Japanese Minimalism: 6 Elements of Its Beauty and Aesthetics

minimalism, Japanese minimalism, interiors, home decor

Japanese minimalism is a philosophy that emphasises limiting possessions to the absolute necessities in order to keep life simple, orderly, and uncluttered. It is influenced by traditional Zen Buddhism in Japan and is evident in a variety of aspects of daily living, including their architecture and dress choices.

Having a Zen state of mind is somewhat a benchmark that each human wants to achieve in their lifetime. Our chaotic and fast-paced life sometimes feels devoid of the most basic thing – Peace. Originating from a branch of Buddhism that emphasises the importance of a decluttered mind that views the world with utmost clarity. The ultimate purpose of it boils down to finding happiness within.

To ‘clean’ the mind, it becomes imperative to declutter the surroundings that we spend the most time in, which is our Home. Zen philosophy is the origin of the minimalist movement which has been adopted by the Japanese people for centuries. Their homes are an aesthetic paradise that is calm, balanced and serene. Here are some fundamental elements that are an inherent part of their architecture and design.

minimalism, Japanese minimalism, interiors, home decor

1. Use of Natural Elements

Wood and Japanese interiors go hand in hand as it is the most used material when constructing a space. Homes are hardly painted and use different hued stains to make the wood coloured. Other natural elements are bamboo, stones and straw since they provide a deep connection with forests which are held sacred in the Japanese religious culture. These materials are great for insulation which keeps the house warm in winter and cool in summer.

To replicate this in your own home you can opt for more wooden furniture that is stained naturally rather than painting them.

2. Utilitarian Furniture

Japanese homes have a distinct architectural style and even their furniture are highly utilitarian. With the wabi-sabi concept of simplicity, many homes still have movable furniture like floor cushions but now modernistic houses have actual beds and sofas that are low to the ground.

The entrance to their homes has an elevated area that unspokenly prompts the guests to remove their shoes. This also makes their houses relatively dust free as dirt doesn’t seep in easily. To save more space, the traditional use of Shoji which are elegantly painted rice paper sheets embedded in a wooden frame makes it a convenient sliding door. For more ease now, glass sliding doors are used to make the room more breathable.

minimalism, Japanese minimalism, interiors, home decor

3. Unfiltered Natural Lighting

To make any room bright with more positivity and warmth, natural lighting is the key element. Since the Japanese people reside in smaller homes, large open windows give an illusion of a large space. You can incorporate skylights, big window panels and Shoji which disperse light in an opaque fashion. Installing Shoji in the rooms is a great way to not obstructive the flow of natural light. On days with too much sun, you can opt for fine and gauzy curtains rather than bulky ones.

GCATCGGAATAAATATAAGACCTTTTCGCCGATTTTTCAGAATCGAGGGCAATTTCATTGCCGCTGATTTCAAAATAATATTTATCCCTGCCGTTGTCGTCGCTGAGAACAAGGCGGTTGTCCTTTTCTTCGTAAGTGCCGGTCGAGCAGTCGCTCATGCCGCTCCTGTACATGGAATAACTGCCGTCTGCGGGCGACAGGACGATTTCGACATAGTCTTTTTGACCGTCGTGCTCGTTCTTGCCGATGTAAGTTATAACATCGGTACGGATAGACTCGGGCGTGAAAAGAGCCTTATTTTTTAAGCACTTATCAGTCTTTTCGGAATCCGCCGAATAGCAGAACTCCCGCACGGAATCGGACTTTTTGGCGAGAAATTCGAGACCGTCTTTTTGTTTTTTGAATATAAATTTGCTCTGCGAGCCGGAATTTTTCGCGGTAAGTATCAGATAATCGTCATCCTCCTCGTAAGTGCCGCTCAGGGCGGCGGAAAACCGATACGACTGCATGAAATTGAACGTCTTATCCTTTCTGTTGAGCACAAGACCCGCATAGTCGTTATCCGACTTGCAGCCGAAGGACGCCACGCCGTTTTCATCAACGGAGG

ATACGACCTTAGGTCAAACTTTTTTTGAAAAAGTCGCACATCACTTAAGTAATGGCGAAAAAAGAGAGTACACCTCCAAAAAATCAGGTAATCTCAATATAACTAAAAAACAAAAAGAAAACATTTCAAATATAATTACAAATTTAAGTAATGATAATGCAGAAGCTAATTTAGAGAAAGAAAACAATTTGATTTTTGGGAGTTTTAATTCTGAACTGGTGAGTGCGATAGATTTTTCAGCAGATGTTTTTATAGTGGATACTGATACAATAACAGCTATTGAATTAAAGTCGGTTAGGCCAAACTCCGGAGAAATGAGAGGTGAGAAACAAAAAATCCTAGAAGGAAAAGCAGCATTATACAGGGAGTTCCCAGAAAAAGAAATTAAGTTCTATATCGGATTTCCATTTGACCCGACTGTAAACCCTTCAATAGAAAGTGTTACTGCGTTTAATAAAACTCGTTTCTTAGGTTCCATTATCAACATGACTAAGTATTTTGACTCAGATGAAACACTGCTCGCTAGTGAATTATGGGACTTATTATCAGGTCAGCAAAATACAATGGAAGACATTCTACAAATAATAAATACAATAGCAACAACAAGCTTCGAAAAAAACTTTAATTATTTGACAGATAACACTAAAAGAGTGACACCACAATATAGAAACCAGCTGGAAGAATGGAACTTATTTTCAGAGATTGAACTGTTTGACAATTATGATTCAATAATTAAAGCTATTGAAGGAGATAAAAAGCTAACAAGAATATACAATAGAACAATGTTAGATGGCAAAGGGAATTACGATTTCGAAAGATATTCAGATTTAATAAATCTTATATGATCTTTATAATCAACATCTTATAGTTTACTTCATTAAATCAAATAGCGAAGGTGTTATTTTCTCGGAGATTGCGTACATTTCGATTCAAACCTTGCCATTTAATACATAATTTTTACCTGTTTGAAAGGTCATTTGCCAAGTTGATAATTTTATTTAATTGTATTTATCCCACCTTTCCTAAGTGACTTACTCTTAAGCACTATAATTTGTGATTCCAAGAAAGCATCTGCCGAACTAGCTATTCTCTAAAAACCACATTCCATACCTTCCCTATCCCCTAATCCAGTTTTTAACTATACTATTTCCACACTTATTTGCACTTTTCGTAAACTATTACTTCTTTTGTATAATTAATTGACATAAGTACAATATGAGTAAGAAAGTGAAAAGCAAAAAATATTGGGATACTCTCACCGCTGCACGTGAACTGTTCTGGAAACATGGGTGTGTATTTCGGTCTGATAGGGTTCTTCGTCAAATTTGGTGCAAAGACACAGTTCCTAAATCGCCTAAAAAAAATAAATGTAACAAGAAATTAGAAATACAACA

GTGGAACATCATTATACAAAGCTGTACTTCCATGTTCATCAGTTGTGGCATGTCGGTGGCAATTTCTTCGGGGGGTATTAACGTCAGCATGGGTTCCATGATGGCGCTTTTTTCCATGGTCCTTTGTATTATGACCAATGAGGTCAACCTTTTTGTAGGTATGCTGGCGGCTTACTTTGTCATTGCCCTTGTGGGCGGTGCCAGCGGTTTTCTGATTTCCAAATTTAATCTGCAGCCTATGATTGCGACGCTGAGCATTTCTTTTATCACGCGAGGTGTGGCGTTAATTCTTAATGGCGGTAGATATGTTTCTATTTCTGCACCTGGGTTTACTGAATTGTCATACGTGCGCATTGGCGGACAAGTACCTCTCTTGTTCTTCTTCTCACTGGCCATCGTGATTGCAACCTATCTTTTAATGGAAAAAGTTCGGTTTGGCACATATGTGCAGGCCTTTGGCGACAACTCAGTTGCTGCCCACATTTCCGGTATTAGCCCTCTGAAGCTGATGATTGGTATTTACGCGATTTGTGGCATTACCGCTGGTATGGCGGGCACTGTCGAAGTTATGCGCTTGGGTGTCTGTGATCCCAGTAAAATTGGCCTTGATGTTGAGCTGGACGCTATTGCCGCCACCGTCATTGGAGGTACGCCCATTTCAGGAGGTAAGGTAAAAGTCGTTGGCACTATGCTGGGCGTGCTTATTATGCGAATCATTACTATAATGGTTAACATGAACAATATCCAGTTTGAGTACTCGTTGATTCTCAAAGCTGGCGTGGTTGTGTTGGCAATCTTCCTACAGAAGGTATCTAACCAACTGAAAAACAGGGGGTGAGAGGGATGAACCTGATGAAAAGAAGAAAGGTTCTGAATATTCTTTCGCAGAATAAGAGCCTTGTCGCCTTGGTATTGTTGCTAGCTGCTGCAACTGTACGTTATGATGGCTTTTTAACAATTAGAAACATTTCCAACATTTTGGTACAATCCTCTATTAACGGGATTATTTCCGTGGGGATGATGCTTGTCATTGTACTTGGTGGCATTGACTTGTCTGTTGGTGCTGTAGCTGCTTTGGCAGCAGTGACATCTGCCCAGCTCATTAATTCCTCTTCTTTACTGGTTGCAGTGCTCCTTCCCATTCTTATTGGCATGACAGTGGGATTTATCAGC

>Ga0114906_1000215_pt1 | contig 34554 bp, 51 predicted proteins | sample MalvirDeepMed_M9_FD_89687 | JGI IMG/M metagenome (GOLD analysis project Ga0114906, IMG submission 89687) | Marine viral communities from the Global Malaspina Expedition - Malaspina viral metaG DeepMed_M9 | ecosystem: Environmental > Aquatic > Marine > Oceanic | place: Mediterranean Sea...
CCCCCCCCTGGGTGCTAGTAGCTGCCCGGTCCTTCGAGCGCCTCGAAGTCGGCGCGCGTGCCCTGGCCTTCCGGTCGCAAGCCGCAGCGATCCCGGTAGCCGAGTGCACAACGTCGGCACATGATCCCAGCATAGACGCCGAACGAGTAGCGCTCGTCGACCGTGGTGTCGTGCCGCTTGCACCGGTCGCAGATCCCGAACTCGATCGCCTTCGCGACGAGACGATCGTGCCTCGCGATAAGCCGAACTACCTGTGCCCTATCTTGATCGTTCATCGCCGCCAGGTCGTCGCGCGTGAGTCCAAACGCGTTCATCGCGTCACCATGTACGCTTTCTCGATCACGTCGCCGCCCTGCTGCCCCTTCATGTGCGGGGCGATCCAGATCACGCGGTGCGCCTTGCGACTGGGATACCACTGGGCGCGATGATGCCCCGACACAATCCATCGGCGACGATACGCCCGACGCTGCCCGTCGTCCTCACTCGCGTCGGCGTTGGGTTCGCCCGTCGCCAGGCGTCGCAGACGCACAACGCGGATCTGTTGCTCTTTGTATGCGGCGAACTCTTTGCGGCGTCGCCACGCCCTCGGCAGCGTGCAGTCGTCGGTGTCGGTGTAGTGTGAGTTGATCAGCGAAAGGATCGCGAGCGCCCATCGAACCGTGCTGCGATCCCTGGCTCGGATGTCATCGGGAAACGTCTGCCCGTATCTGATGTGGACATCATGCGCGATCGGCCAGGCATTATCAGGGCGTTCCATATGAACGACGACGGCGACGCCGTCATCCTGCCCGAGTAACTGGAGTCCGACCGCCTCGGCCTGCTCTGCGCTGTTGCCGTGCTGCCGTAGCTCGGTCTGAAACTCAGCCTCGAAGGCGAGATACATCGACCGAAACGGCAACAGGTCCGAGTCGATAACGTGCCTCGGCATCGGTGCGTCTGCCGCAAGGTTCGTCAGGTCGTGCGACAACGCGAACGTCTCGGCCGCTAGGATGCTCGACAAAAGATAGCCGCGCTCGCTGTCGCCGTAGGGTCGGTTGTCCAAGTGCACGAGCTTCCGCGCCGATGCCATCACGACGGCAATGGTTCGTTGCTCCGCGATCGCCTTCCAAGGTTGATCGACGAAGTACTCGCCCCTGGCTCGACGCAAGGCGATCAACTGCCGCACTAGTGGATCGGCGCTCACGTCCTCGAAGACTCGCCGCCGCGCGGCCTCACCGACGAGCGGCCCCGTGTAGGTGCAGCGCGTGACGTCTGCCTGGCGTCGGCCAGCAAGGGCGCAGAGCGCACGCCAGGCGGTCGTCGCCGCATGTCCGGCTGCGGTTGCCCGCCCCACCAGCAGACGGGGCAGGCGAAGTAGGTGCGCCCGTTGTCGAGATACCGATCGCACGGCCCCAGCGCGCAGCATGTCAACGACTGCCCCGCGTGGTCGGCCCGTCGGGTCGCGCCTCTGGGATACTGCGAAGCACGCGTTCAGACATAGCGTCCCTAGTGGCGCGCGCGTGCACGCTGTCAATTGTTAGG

4. Use of Greenery

A beautiful and well-maintained rock garden is the pride of Japanese households. To make the interiors even more nature friendly you can add eclectic plants like Bonsai trees, ferns, vertical plants and more. Plants provide much-needed oxygen and freshness to the home and also beautify the room.

The famous Japanese rock gardens consist of concentric patterns in the sand that fosters peace along with rocks, water, wood and plants of different sizes. Ikebana or the art of flower arrangement can be placed on the dining table or the house entrance for more colour.

minimalism, Japanese minimalism, interiors, home decor

5. Open Spaces or the concept of Ma

The concept of ‘Ma’ holds much significance in the Japanese sensibility which is a design style that creates a natural flow of the order of even the smallest items in the room. It demonstrates that everything should have a purpose where they can be placed in a manner that perfectly aligns with the flow. The furniture should not crowd each corner of the room rather it should just be on one or two walls while the rest is free from clutter.

6. Minimalism through colours

White has been always presented as a colour of peace and serenity which is what Zen philosophy can be described as. The colour always induces a calming feeling which is the very essence of what a home should represent. It has become a common truth that shades of white make a space looker bigger than it is.

It is because shades of white express a sense of serenity and elegance. It is the most basic of colours and it induces a feeling of calm. You can incorporate this principle by sticking to white cabinets, cupboards, walls etc.

minimalism, Japanese minimalism, interiors, home decor

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